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By Nikhil Aziz
October 24th, 2009
And, the answer is...350. That is 350 parts per million of Carbon Dioxide in our atmosphere, the upper limit for sustainability of life, human life anyway. The question, however, is why are more -- not less -- Americans not convinced about the dangers of global warming and climate change in 2009 than in 2006? A new poll by the Pew Research Center for People and the Press released yesterday, found some alarming downward trends. Only 35 percent of Americans see global warming as a serious problem, and about 57 percent believe there is solid evidence that the earth is getting warmer.
The International Institute for Environment and Development (IIED), an independent international research and development organization, recently published a book that should be of interest to Grassroots International's supporters. Available free online, Towards Food Sovereignty: Reclaiming Autonomous Food Systems offers great analysis and links to video and audio files that show farmers, indigenous peoples and consumers all working to promote food sovereignty.
Throughout the world, social movements are the driving force behind a new food sovereignty policy framework, which aims to guarantee and protect people's space, ability and right to define their own models of production, food distribution and consumption patterns.
October 17th is marked as by the United Nations as the International Day for the Eradication of Poverty. At Grassroots International, we have been working with our partners for over 25 years towards achieving that goal. Clearly, a lot needs to be done to get us there.
Mamadou Goita, the Executive Director of the Institute for Research and the Promotion of Alternatives in Development (IRPAD) in Mali, was interviewed at the Salzburg Global Seminar by Susanna Thorpe, of WREN Media. IRPAD is a Grassroots International ally that works closely with our partner, the Via Campesina. Mamadou’s was a rare dissenting voice at the conference "Toward a 'Green Revolution' in Africa?" where top-down technocentric solutions dominated the discourse.
Here is the youtube video of Mamadou's interview:
By Nicola Bullard with Gopal Dayaneni
September 16th, 2009
Because we need just, equitable and not simply effective action on climate change – it’s not just about numbers but about just numbers. Because the rich countries are shifting the burden to the South – on the developing and least developed countries in Africa, Asia and Latin America that have contributed the least to global warming. Because short-term economic interests are driving the negotiations – the considerable lobbying power of big oil, big coal, big agriculture, and other big corporations is out in full force ahead of the upcoming Copenhagen negotiations in December 2009. And because the people are not being heard – especially those who will be adversely affected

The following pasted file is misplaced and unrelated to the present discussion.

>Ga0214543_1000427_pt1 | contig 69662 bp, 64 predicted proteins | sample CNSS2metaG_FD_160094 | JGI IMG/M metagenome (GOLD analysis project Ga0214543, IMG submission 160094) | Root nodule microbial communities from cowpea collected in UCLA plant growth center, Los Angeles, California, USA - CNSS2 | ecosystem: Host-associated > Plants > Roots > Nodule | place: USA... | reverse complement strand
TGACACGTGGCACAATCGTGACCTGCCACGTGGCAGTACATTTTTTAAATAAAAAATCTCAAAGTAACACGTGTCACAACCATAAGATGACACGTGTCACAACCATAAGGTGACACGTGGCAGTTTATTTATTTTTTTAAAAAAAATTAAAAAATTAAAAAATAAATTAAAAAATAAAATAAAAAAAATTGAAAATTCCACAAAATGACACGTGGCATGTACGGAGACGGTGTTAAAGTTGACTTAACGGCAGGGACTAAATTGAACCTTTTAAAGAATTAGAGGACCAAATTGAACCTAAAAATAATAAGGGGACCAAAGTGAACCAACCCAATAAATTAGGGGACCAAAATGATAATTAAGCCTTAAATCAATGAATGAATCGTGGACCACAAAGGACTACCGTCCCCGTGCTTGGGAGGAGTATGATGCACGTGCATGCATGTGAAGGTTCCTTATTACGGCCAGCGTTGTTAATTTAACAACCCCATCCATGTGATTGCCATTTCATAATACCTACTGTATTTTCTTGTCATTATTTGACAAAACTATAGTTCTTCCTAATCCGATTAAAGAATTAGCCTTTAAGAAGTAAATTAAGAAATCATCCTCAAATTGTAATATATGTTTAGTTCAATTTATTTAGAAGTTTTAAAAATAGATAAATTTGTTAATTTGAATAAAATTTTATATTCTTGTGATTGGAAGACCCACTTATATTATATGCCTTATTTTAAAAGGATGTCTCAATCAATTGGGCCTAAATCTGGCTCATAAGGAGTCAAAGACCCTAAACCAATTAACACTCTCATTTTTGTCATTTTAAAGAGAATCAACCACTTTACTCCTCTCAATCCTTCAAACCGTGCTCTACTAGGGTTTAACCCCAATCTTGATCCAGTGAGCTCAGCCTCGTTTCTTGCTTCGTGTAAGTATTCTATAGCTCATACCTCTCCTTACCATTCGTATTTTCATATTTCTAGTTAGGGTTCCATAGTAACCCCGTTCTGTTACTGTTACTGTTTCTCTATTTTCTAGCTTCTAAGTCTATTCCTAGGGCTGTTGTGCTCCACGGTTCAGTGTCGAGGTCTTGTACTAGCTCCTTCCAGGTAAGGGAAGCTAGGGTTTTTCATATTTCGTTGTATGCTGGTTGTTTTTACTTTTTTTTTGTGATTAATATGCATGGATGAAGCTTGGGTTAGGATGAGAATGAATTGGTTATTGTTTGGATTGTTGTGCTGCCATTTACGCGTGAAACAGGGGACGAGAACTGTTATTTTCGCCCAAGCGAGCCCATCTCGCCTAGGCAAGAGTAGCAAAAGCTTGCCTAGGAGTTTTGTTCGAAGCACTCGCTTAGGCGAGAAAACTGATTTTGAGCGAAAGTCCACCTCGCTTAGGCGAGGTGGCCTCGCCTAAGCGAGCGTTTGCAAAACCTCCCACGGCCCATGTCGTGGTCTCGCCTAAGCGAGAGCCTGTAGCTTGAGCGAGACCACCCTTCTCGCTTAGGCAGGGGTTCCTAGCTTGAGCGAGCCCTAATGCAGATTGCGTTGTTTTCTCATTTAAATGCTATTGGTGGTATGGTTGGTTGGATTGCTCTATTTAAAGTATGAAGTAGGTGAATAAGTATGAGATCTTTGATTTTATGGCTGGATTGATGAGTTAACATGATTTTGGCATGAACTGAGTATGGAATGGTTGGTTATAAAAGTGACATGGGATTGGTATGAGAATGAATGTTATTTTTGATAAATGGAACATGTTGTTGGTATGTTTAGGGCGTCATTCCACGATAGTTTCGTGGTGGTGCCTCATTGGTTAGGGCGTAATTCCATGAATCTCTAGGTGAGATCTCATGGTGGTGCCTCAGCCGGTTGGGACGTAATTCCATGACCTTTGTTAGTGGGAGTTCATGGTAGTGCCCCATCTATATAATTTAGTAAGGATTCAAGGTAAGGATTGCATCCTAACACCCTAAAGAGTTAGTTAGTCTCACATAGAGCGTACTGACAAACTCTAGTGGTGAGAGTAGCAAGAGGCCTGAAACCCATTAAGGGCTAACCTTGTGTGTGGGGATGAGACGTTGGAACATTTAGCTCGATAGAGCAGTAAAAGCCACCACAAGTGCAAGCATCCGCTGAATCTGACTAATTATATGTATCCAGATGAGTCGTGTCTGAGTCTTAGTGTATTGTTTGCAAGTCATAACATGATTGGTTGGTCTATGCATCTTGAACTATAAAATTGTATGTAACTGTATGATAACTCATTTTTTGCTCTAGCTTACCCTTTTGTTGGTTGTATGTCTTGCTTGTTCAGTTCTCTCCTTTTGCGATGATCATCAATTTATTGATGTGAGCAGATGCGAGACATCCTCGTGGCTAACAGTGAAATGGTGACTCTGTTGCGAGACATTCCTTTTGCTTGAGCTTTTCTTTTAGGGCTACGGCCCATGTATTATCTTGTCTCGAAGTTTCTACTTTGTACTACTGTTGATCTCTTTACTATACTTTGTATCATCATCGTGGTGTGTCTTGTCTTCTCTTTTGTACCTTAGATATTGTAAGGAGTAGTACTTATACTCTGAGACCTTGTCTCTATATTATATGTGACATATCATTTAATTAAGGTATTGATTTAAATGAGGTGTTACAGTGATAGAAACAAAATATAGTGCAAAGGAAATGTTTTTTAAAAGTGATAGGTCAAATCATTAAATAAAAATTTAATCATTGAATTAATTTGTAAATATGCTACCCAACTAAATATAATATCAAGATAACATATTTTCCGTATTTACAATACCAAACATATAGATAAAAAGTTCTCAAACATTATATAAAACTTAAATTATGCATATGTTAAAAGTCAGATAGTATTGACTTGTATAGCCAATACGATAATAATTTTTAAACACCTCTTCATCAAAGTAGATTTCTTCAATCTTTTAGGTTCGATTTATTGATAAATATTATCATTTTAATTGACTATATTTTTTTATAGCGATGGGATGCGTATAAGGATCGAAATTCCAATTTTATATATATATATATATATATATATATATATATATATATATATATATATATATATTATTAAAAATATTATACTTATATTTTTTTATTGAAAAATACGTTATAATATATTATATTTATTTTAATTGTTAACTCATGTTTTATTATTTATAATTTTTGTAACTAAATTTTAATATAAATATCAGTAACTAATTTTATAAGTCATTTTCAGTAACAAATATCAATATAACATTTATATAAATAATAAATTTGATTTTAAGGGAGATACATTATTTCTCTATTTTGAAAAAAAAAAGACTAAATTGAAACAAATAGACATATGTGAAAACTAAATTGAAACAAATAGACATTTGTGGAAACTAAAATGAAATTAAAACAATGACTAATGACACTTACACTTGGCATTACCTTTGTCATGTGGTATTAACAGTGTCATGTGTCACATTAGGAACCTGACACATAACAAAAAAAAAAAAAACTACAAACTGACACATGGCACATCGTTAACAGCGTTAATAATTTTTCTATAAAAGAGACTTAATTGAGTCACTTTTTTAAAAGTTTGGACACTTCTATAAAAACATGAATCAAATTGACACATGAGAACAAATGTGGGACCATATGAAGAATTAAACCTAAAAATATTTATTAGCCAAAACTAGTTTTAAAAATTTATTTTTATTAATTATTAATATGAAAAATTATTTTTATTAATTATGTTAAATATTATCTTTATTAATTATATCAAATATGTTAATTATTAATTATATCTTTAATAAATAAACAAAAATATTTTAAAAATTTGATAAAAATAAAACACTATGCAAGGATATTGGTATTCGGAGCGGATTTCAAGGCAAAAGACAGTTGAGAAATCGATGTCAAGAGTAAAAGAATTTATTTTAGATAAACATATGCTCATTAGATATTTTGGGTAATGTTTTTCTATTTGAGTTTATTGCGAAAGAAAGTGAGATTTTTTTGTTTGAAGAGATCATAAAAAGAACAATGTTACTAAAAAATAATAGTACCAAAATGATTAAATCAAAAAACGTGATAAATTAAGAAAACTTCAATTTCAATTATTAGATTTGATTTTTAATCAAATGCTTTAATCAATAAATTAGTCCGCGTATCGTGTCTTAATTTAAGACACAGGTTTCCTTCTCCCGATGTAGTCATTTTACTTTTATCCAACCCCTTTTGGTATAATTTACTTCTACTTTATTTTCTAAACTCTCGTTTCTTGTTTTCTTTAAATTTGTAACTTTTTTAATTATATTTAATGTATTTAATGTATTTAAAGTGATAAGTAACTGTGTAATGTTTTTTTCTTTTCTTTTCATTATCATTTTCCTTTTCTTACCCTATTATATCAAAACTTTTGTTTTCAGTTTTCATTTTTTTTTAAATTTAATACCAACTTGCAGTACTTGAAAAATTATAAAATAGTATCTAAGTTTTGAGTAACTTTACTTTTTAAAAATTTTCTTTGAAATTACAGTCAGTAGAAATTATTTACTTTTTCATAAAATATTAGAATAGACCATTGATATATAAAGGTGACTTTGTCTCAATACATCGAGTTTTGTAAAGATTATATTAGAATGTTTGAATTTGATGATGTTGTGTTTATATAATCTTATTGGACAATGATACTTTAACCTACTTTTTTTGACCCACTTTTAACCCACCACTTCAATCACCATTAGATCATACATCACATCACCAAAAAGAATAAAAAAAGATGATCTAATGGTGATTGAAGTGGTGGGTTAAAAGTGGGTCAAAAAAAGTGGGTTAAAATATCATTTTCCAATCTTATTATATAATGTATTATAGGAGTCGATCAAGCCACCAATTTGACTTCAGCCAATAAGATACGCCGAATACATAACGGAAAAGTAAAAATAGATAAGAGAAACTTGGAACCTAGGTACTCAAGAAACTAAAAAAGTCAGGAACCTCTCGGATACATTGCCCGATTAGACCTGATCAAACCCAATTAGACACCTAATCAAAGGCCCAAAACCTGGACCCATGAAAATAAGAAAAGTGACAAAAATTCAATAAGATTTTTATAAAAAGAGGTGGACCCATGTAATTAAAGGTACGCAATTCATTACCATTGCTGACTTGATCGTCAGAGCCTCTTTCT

I spent the better part of last week crisscrossing Haiti’s arid Northwest with Grassroots International’s partner the National Congress of the Peasant’s Movement of Papay (MPNKP). MPNKP is best known to our allies and friends for their Creole Pig Repopulation project that we have supported for many years, and I was excited to follow up with families in far-off rural areas that our organization has not yet visited.
Throughout our time on the ground together, it became clear to me that it’s not just about the pigs—it’s about the organizing. The pig repopulation project represents this organizing.
Both the House and Senate are considering legislation with tremendous implications for farmers and agriculture across the globe. On the Senate side, the Global Food Security Bill, S.384 (also known as the Casey-Lugar Bill), calls for the United States to play a leadership role in implementing questionable food production strategies in developing countries. The bill mandates that massive investments in foreign assistance for agriculture shall include genetically engineered (GE) technologies. However, numerous studies and reports tell otherwise and warn of the dangers posed by GE technolgies, including soil erosion, cross-breeding, lower long-term yields and other environmental hazards.
April 17th, 2009
Washington D.C. (April 16, 2009) - The U.S. Working Group on the Food Crisis, a group representing anti-hunger, family farm, community food security, environmental, international aid, labor, food justice, consumers and other food system actors, urges the G8 at the upcoming Agricultural Ministerial in Treviso, Italy to reject the failed policies of the Green Revolution. A recent landmark report backed by the UN and World Bank argues for agroecological and sustainable agriculture, rather than reliance on chemical-intensive practices and genetic engineering.
In 2006 Grassroots International received a report from the Social Network for Justice and Human Rights (Rede Social), one of our Brazilian partners, about rapid expansion of agrofuels production based on large scale plantation-style cultivation of sugar cane for ethanol. We also heard from them about massive expansion of soy plantations and U.S.
Rede Social, a Grassroots International partner, and longtime ally the Pastoral Land Commission (CPT) released an 80-page report on the expansion of sugar cane plantations for agro-fuels in the Amazon and Central Plateau region of Brazil.